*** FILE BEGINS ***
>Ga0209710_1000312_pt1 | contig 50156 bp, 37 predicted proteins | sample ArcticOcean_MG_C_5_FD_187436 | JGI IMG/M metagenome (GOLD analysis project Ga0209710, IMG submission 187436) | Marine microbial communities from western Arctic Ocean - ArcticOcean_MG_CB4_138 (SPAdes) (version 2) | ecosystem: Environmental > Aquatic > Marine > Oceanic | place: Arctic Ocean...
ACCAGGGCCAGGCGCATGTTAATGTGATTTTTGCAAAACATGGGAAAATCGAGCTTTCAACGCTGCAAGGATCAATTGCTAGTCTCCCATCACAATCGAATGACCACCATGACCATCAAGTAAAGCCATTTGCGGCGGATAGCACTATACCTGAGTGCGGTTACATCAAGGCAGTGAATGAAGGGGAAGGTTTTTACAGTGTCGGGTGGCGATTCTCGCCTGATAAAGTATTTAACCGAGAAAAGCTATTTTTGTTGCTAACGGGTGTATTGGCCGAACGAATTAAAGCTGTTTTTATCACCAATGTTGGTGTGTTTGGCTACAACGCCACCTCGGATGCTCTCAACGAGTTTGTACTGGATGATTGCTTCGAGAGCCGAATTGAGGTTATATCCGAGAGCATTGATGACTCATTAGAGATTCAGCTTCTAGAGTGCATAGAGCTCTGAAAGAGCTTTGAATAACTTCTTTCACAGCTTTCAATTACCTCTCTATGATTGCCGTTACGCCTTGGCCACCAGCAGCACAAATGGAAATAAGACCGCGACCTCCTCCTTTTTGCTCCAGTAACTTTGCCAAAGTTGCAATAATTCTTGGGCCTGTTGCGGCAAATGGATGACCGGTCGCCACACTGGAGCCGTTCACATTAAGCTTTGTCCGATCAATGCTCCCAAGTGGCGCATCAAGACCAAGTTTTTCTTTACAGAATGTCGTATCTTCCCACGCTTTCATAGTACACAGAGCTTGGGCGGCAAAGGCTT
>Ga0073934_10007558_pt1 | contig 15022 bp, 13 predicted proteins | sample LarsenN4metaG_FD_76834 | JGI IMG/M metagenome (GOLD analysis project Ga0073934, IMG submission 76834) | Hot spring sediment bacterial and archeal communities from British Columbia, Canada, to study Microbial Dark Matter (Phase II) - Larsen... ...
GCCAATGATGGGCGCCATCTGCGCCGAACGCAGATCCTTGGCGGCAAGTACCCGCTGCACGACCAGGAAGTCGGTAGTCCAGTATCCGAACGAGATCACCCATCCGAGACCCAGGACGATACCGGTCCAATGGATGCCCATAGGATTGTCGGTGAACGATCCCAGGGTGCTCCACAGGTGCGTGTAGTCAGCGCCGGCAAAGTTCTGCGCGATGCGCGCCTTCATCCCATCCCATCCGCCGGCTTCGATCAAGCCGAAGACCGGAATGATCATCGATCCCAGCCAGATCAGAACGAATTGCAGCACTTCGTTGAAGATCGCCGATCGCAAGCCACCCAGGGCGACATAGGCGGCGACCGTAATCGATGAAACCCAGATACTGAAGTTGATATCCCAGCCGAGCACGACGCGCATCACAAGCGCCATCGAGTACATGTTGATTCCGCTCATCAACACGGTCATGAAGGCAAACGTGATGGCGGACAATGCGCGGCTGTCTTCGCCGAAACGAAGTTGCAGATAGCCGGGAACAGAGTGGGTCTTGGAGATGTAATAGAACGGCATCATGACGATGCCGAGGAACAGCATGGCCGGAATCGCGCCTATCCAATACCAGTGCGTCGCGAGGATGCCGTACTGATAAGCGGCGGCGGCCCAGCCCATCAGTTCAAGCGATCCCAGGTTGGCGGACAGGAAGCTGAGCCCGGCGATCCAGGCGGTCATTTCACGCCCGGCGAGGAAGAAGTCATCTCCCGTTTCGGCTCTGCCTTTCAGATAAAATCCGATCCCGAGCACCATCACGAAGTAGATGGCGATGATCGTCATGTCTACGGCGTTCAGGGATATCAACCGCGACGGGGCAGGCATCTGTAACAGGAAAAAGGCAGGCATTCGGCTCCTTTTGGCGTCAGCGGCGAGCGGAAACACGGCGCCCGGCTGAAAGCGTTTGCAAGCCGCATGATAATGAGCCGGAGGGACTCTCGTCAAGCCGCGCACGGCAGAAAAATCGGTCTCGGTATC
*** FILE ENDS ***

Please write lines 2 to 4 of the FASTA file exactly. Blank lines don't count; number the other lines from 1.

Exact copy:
ACCAGGGCCAGGCGCATGTTAATGTGATTTTTGCAAAACATGGGAAAATCGAGCTTTCAACGCTGCAAGGATCAATTGCTAGTCTCCCATCACAATCGAATGACCACCATGACCATCAAGTAAAGCCATTTGCGGCGGATAGCACTATACCTGAGTGCGGTTACATCAAGGCAGTGAATGAAGGGGAAGGTTTTTACAGTGTCGGGTGGCGATTCTCGCCTGATAAAGTATTTAACCGAGAAAAGCTATTTTTGTTGCTAACGGGTGTATTGGCCGAACGAATTAAAGCTGTTTTTATCACCAATGTTGGTGTGTTTGGCTACAACGCCACCTCGGATGCTCTCAACGAGTTTGTACTGGATGATTGCTTCGAGAGCCGAATTGAGGTTATATCCGAGAGCATTGATGACTCATTAGAGATTCAGCTTCTAGAGTGCATAGAGCTCTGAAAGAGCTTTGAATAACTTCTTTCACAGCTTTCAATTACCTCTCTATGATTGCCGTTACGCCTTGGCCACCAGCAGCACAAATGGAAATAAGACCGCGACCTCCTCCTTTTTGCTCCAGTAACTTTGCCAAAGTTGCAATAATTCTTGGGCCTGTTGCGGCAAATGGATGACCGGTCGCCACACTGGAGCCGTTCACATTAAGCTTTGTCCGATCAATGCTCCCAAGTGGCGCATCAAGACCAAGTTTTTCTTTACAGAATGTCGTATCTTCCCACGCTTTCATAGTACACAGAGCTTGGGCGGCAAAGGCTT
>Ga0073934_10007558_pt1 | contig 15022 bp, 13 predicted proteins | sample LarsenN4metaG_FD_76834 | JGI IMG/M metagenome (GOLD analysis project Ga0073934, IMG submission 76834) | Hot spring sediment bacterial and archeal communities from British Columbia, Canada, to study Microbial Dark Matter (Phase II) - Larsen... ...
GCCAATGATGGGCGCCATCTGCGCCGAACGCAGATCCTTGGCGGCAAGTACCCGCTGCACGACCAGGAAGTCGGTAGTCCAGTATCCGAACGAGATCACCCATCCGAGACCCAGGACGATACCGGTCCAATGGATGCCCATAGGATTGTCGGTGAACGATCCCAGGGTGCTCCACAGGTGCGTGTAGTCAGCGCCGGCAAAGTTCTGCGCGATGCGCGCCTTCATCCCATCCCATCCGCCGGCTTCGATCAAGCCGAAGACCGGAATGATCATCGATCCCAGCCAGATCAGAACGAATTGCAGCACTTCGTTGAAGATCGCCGATCGCAAGCCACCCAGGGCGACATAGGCGGCGACCGTAATCGATGAAACCCAGATACTGAAGTTGATATCCCAGCCGAGCACGACGCGCATCACAAGCGCCATCGAGTACATGTTGATTCCGCTCATCAACACGGTCATGAAGGCAAACGTGATGGCGGACAATGCGCGGCTGTCTTCGCCGAAACGAAGTTGCAGATAGCCGGGAACAGAGTGGGTCTTGGAGATGTAATAGAACGGCATCATGACGATGCCGAGGAACAGCATGGCCGGAATCGCGCCTATCCAATACCAGTGCGTCGCGAGGATGCCGTACTGATAAGCGGCGGCGGCCCAGCCCATCAGTTCAAGCGATCCCAGGTTGGCGGACAGGAAGCTGAGCCCGGCGATCCAGGCGGTCATTTCACGCCCGGCGAGGAAGAAGTCATCTCCCGTTTCGGCTCTGCCTTTCAGATAAAATCCGATCCCGAGCACCATCACGAAGTAGATGGCGATGATCGTCATGTCTACGGCGTTCAGGGATATCAACCGCGACGGGGCAGGCATCTGTAACAGGAAAAAGGCAGGCATTCGGCTCCTTTTGGCGTCAGCGGCGAGCGGAAACACGGCGCCCGGCTGAAAGCGTTTGCAAGCCGCATGATAATGAGCCGGAGGGACTCTCGTCAAGCCGCGCACGGCAGAAAAATCGGTCTCGGTATC